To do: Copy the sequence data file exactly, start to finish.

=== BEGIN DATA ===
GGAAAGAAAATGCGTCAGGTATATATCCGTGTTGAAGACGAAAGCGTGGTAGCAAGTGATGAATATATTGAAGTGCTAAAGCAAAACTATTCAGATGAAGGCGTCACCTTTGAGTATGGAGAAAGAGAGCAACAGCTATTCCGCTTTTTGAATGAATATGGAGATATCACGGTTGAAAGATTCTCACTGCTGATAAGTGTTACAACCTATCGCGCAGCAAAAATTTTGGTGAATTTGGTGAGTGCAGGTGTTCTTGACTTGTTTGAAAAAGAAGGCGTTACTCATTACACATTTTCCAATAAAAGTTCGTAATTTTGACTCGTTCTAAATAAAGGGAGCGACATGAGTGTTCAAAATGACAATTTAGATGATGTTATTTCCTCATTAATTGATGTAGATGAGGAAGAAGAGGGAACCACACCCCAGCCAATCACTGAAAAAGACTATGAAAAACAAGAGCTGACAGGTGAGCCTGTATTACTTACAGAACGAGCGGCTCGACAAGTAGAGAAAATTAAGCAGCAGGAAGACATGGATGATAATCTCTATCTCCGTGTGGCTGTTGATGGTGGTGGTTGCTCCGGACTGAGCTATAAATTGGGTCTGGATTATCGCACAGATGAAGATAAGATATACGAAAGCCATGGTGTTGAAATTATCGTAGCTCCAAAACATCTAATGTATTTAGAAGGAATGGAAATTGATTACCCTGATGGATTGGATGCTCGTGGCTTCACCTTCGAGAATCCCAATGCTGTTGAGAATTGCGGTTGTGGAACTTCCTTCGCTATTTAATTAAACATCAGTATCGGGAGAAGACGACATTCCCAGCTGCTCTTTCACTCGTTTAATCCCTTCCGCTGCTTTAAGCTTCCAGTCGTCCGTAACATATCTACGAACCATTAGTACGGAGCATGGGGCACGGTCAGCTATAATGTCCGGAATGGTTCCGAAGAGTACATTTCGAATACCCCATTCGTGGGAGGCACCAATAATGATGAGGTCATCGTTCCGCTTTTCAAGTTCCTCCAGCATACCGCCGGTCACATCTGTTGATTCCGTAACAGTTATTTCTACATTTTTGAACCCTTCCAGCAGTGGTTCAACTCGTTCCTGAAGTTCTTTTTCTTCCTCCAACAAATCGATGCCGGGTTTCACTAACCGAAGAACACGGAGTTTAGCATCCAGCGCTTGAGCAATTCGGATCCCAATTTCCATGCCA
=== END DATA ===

GGAAAGAAAATGCGTCAGGTATATATCCGTGTTGAAGACGAAAGCGTGGTAGCAAGTGATGAATATATTGAAGTGCTAAAGCAAAACTATTCAGATGAAGGCGTCACCTTTGAGTATGGAGAAAGAGAGCAACAGCTATTCCGCTTTTTGAATGAATATGGAGATATCACGGTTGAAAGATTCTCACTGCTGATAAGTGTTACAACCTATCGCGCAGCAAAAATTTTGGTGAATTTGGTGAGTGCAGGTGTTCTTGACTTGTTTGAAAAAGAAGGCGTTACTCATTACACATTTTCCAATAAAAGTTCGTAATTTTGACTCGTTCTAAATAAAGGGAGCGACATGAGTGTTCAAAATGACAATTTAGATGATGTTATTTCCTCATTAATTGATGTAGATGAGGAAGAAGAGGGAACCACACCCCAGCCAATCACTGAAAAAGACTATGAAAAACAAGAGCTGACAGGTGAGCCTGTATTACTTACAGAACGAGCGGCTCGACAAGTAGAGAAAATTAAGCAGCAGGAAGACATGGATGATAATCTCTATCTCCGTGTGGCTGTTGATGGTGGTGGTTGCTCCGGACTGAGCTATAAATTGGGTCTGGATTATCGCACAGATGAAGATAAGATATACGAAAGCCATGGTGTTGAAATTATCGTAGCTCCAAAACATCTAATGTATTTAGAAGGAATGGAAATTGATTACCCTGATGGATTGGATGCTCGTGGCTTCACCTTCGAGAATCCCAATGCTGTTGAGAATTGCGGTTGTGGAACTTCCTTCGCTATTTAATTAAACATCAGTATCGGGAGAAGACGACATTCCCAGCTGCTCTTTCACTCGTTTAATCCCTTCCGCTGCTTTAAGCTTCCAGTCGTCCGTAACATATCTACGAACCATTAGTACGGAGCATGGGGCACGGTCAGCTATAATGTCCGGAATGGTTCCGAAGAGTACATTTCGAATACCCCATTCGTGGGAGGCACCAATAATGATGAGGTCATCGTTCCGCTTTTCAAGTTCCTCCAGCATACCGCCGGTCACATCTGTTGATTCCGTAACAGTTATTTCTACATTTTTGAACCCTTCCAGCAGTGGTTCAACTCGTTCCTGAAGTTCTTTTTCTTCCTCCAACAAATCGATGCCGGGTTTCACTAACCGAAGAACACGGAGTTTAGCATCCAGCGCTTGAGCAATTCGGATCCCAATTTCCATGCCA